Climate change made the severe storms which flooded the Somerset Levels in 2014 much more likely, according to new research that suggests global warming will unleash increasingly devastating floods in coming years.
The report finds that man-made greenhouse gas emissions have increased the chance of extreme flooding by 43 per cent, as the warming climate holds larger quantities of moisture, which leads to heavier rainfall.
“What was once a 1 in 100-year event in a world without climate change is now a 1 in 70-year event,” said Dr Friederike Otto, of Oxford University, who co-wrote the report – the first research paper into the likely role of climate change in the Somerset floods.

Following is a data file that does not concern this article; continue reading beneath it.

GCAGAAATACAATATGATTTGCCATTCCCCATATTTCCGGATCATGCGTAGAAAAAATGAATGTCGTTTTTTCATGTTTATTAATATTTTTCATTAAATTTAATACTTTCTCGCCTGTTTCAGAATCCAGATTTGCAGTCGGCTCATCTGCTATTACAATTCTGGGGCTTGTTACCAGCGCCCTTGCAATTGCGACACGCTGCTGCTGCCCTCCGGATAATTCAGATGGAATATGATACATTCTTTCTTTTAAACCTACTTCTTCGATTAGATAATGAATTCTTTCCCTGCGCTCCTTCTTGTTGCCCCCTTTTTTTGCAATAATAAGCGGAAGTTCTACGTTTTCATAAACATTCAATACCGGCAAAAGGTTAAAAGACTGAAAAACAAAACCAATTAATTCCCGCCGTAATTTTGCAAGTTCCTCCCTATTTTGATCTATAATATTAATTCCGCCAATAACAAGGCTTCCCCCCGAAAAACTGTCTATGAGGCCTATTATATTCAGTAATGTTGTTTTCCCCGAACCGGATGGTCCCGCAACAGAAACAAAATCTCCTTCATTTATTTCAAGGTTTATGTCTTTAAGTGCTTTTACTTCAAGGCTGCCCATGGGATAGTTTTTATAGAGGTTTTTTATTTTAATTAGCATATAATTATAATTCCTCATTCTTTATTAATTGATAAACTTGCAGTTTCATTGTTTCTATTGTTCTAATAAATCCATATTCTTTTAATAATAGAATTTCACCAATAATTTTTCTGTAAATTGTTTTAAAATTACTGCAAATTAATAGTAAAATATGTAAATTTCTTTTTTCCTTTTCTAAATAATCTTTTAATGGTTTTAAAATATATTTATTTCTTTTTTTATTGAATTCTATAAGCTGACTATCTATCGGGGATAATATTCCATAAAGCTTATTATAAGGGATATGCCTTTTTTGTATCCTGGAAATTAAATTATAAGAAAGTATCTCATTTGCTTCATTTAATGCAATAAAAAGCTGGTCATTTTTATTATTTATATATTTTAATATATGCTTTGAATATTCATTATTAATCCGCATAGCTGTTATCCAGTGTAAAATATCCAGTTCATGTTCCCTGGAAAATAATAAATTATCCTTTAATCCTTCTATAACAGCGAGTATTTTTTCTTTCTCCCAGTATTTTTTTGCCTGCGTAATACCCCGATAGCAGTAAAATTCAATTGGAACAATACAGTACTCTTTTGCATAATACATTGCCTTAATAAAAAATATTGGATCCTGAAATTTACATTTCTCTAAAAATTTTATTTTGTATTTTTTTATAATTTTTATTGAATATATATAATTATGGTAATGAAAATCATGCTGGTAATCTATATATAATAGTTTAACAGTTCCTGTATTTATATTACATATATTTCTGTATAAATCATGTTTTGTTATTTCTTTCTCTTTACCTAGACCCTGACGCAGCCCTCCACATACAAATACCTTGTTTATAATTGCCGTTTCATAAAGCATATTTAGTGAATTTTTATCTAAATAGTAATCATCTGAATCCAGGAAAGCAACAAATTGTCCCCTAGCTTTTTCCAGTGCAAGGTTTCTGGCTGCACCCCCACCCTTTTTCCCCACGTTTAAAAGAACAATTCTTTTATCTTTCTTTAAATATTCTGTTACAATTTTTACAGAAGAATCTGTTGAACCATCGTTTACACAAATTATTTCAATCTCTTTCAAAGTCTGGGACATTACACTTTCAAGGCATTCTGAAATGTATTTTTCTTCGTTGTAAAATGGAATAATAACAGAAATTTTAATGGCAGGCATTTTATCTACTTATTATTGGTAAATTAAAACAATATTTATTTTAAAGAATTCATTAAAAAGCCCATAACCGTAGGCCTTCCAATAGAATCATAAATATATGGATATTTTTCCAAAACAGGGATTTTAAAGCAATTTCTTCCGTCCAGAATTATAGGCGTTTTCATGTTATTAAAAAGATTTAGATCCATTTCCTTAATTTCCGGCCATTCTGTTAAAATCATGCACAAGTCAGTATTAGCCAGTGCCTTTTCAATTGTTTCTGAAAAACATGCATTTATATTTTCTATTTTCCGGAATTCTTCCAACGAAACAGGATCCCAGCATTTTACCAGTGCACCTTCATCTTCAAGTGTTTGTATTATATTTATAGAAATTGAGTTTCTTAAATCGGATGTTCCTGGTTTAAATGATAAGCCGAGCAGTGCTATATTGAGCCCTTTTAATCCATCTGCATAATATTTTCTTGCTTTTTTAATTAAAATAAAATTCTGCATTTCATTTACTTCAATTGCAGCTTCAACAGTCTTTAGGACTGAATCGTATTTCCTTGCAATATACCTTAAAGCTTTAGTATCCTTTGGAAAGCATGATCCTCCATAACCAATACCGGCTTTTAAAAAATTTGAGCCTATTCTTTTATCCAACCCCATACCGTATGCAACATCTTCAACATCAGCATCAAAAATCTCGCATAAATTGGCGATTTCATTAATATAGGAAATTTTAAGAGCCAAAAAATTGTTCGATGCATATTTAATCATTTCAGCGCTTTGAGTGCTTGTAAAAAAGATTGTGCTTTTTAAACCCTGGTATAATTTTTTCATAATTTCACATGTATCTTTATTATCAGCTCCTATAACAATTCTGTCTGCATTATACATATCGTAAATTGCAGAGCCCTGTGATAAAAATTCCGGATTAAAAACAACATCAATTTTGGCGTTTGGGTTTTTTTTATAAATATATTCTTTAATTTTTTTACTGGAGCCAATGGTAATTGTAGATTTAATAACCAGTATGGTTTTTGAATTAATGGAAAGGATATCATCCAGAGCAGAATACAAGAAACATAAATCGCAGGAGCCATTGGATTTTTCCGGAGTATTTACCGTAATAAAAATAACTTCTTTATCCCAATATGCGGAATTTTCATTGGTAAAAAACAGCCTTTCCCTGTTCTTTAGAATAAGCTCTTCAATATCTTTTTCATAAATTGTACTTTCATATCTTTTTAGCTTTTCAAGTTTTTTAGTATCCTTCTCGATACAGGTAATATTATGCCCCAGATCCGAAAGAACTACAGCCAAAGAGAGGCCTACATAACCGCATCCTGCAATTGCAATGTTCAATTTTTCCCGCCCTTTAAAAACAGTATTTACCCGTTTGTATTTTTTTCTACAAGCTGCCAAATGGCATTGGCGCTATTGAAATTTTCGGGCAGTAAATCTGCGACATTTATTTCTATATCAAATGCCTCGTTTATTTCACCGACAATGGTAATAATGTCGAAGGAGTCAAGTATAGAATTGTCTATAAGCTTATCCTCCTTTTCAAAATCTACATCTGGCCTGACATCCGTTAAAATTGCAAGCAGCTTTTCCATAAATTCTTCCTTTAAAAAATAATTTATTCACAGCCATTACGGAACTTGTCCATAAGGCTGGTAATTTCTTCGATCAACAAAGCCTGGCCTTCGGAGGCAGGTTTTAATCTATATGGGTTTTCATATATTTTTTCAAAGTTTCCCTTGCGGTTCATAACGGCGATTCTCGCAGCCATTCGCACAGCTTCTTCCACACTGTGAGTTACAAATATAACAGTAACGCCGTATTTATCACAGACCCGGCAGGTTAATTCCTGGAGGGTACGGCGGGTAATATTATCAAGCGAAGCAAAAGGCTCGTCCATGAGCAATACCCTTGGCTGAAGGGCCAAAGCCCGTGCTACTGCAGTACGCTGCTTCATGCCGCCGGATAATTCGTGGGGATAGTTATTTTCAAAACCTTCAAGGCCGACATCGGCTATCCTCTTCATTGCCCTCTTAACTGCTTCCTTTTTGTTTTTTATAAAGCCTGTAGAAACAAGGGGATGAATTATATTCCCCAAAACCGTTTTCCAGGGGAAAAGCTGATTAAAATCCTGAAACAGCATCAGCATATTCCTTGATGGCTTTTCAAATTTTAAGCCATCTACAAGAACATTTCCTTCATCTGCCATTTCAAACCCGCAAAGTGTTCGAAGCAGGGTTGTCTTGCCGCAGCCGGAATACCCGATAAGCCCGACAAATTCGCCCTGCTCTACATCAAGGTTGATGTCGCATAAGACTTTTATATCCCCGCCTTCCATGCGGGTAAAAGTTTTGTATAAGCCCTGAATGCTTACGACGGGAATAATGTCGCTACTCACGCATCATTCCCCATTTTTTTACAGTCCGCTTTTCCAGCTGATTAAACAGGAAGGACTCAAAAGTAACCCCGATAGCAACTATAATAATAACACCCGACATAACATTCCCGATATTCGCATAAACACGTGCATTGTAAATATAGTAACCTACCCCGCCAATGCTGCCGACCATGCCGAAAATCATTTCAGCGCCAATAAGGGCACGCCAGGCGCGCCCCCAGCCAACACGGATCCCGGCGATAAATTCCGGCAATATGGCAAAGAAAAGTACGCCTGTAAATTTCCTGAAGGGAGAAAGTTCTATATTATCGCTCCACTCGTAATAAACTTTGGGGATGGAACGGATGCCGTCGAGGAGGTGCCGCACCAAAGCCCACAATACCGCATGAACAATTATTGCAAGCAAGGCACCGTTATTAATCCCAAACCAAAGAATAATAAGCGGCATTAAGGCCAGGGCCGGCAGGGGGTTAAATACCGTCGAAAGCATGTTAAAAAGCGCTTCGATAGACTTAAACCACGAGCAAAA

What was once a 1 in 100-year event in a world without climate change is now a 1 in 70-year event.
During the winter of late 2013 and early 2014 the incessant rain led to significant flooding in Somerset, Devon, Dorset, Cornwall and the Thames Valley. About 5,000 homes and businesses were submerged and losses ran to more than £450m.
It is not possible to link any individual extreme weather event to climate change. However, scientists can estimate how much more likely any given event has been made by global warming.